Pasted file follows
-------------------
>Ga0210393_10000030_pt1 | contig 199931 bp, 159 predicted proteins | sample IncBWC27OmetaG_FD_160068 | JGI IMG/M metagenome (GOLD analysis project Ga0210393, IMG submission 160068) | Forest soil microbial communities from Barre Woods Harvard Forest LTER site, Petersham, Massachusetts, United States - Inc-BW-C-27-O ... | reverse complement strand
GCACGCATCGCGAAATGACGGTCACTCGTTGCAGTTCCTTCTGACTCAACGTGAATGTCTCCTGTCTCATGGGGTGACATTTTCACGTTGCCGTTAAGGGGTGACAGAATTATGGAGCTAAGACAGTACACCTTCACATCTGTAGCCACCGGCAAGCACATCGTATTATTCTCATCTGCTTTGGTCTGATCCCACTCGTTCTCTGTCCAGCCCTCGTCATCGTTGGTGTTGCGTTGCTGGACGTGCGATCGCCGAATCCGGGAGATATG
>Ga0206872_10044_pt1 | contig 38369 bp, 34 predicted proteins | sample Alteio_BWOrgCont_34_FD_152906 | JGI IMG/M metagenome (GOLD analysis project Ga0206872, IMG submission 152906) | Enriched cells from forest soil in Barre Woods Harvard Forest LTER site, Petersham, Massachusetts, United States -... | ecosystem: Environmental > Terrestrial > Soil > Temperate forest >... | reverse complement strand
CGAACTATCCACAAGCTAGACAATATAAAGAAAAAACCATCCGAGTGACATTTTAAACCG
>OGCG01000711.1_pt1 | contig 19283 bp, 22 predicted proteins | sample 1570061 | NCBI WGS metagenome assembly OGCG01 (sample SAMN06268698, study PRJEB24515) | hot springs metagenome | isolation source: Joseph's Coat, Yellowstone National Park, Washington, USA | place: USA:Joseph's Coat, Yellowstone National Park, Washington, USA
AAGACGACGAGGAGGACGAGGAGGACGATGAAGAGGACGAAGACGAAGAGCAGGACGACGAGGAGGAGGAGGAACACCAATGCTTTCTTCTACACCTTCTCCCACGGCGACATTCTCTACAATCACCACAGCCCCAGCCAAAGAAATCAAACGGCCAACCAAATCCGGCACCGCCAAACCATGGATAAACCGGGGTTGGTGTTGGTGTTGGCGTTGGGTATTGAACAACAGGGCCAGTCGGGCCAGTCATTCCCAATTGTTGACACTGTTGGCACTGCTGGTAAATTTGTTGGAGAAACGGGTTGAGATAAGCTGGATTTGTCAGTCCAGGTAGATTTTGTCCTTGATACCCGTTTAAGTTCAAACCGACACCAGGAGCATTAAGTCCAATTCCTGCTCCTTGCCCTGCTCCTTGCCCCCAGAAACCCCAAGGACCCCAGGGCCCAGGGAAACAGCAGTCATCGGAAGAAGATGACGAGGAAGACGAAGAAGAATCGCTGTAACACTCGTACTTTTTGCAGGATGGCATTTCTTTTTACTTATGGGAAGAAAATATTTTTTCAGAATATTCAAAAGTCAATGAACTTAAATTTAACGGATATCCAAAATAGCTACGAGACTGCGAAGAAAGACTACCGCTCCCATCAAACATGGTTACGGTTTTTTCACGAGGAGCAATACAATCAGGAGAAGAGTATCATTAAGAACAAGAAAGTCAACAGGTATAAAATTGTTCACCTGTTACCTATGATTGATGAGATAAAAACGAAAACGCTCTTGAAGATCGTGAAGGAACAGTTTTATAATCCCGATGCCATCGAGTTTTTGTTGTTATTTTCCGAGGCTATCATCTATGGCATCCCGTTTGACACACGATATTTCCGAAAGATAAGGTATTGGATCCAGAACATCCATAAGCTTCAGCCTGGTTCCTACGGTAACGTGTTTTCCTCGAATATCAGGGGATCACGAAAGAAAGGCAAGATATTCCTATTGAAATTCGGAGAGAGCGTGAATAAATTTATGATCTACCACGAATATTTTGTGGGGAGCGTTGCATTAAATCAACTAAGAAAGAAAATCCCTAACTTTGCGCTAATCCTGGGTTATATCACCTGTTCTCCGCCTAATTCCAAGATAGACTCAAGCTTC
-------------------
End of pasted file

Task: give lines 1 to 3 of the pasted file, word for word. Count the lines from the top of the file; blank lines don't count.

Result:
>Ga0210393_10000030_pt1 | contig 199931 bp, 159 predicted proteins | sample IncBWC27OmetaG_FD_160068 | JGI IMG/M metagenome (GOLD analysis project Ga0210393, IMG submission 160068) | Forest soil microbial communities from Barre Woods Harvard Forest LTER site, Petersham, Massachusetts, United States - Inc-BW-C-27-O ... | reverse complement strand
GCACGCATCGCGAAATGACGGTCACTCGTTGCAGTTCCTTCTGACTCAACGTGAATGTCTCCTGTCTCATGGGGTGACATTTTCACGTTGCCGTTAAGGGGTGACAGAATTATGGAGCTAAGACAGTACACCTTCACATCTGTAGCCACCGGCAAGCACATCGTATTATTCTCATCTGCTTTGGTCTGATCCCACTCGTTCTCTGTCCAGCCCTCGTCATCGTTGGTGTTGCGTTGCTGGACGTGCGATCGCCGAATCCGGGAGATATG
>Ga0206872_10044_pt1 | contig 38369 bp, 34 predicted proteins | sample Alteio_BWOrgCont_34_FD_152906 | JGI IMG/M metagenome (GOLD analysis project Ga0206872, IMG submission 152906) | Enriched cells from forest soil in Barre Woods Harvard Forest LTER site, Petersham, Massachusetts, United States -... | ecosystem: Environmental > Terrestrial > Soil > Temperate forest >... | reverse complement strand